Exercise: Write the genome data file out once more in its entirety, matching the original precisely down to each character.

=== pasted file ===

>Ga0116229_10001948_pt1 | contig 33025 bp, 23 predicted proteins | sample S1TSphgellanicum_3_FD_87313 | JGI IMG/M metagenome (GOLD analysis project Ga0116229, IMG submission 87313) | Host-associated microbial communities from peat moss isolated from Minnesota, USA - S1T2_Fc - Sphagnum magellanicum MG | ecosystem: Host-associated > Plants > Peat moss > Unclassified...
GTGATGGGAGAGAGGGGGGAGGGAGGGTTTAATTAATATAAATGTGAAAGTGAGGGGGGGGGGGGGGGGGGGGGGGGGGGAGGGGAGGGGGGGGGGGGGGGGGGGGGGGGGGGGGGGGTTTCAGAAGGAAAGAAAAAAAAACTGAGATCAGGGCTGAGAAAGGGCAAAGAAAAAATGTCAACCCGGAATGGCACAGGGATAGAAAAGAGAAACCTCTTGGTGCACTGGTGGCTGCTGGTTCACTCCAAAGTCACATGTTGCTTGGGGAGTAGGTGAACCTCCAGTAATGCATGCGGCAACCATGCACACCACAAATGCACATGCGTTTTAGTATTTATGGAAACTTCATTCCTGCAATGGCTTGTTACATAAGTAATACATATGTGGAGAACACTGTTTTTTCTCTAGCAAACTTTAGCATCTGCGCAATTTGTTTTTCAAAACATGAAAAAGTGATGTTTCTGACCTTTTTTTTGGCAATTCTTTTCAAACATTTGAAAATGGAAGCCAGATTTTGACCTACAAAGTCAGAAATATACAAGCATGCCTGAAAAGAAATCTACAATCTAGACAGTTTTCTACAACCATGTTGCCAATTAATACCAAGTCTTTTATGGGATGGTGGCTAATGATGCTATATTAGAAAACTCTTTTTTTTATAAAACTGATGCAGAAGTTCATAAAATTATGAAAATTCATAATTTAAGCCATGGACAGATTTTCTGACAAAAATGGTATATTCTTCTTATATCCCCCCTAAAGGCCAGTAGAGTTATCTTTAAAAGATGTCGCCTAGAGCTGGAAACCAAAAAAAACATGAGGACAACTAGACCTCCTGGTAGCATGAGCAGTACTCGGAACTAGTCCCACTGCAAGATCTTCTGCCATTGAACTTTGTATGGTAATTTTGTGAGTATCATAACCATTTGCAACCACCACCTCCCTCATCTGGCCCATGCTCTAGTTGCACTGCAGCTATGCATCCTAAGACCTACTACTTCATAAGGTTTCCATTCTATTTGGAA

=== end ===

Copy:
>Ga0116229_10001948_pt1 | contig 33025 bp, 23 predicted proteins | sample S1TSphgellanicum_3_FD_87313 | JGI IMG/M metagenome (GOLD analysis project Ga0116229, IMG submission 87313) | Host-associated microbial communities from peat moss isolated from Minnesota, USA - S1T2_Fc - Sphagnum magellanicum MG | ecosystem: Host-associated > Plants > Peat moss > Unclassified...
GTGATGGGAGAGAGGGGGGAGGGAGGGTTTAATTAATATAAATGTGAAAGTGAGGGGGGGGGGGGGGGGGGGGGGGGGGGAGGGGAGGGGGGGGGGGGGGGGGGGGGGGGGGGGGGGGTTTCAGAAGGAAAGAAAAAAAAACTGAGATCAGGGCTGAGAAAGGGCAAAGAAAAAATGTCAACCCGGAATGGCACAGGGATAGAAAAGAGAAACCTCTTGGTGCACTGGTGGCTGCTGGTTCACTCCAAAGTCACATGTTGCTTGGGGAGTAGGTGAACCTCCAGTAATGCATGCGGCAACCATGCACACCACAAATGCACATGCGTTTTAGTATTTATGGAAACTTCATTCCTGCAATGGCTTGTTACATAAGTAATACATATGTGGAGAACACTGTTTTTTCTCTAGCAAACTTTAGCATCTGCGCAATTTGTTTTTCAAAACATGAAAAAGTGATGTTTCTGACCTTTTTTTTGGCAATTCTTTTCAAACATTTGAAAATGGAAGCCAGATTTTGACCTACAAAGTCAGAAATATACAAGCATGCCTGAAAAGAAATCTACAATCTAGACAGTTTTCTACAACCATGTTGCCAATTAATACCAAGTCTTTTATGGGATGGTGGCTAATGATGCTATATTAGAAAACTCTTTTTTTTATAAAACTGATGCAGAAGTTCATAAAATTATGAAAATTCATAATTTAAGCCATGGACAGATTTTCTGACAAAAATGGTATATTCTTCTTATATCCCCCCTAAAGGCCAGTAGAGTTATCTTTAAAAGATGTCGCCTAGAGCTGGAAACCAAAAAAAACATGAGGACAACTAGACCTCCTGGTAGCATGAGCAGTACTCGGAACTAGTCCCACTGCAAGATCTTCTGCCATTGAACTTTGTATGGTAATTTTGTGAGTATCATAACCATTTGCAACCACCACCTCCCTCATCTGGCCCATGCTCTAGTTGCACTGCAGCTATGCATCCTAAGACCTACTACTTCATAAGGTTTCCATTCTATTTGGAA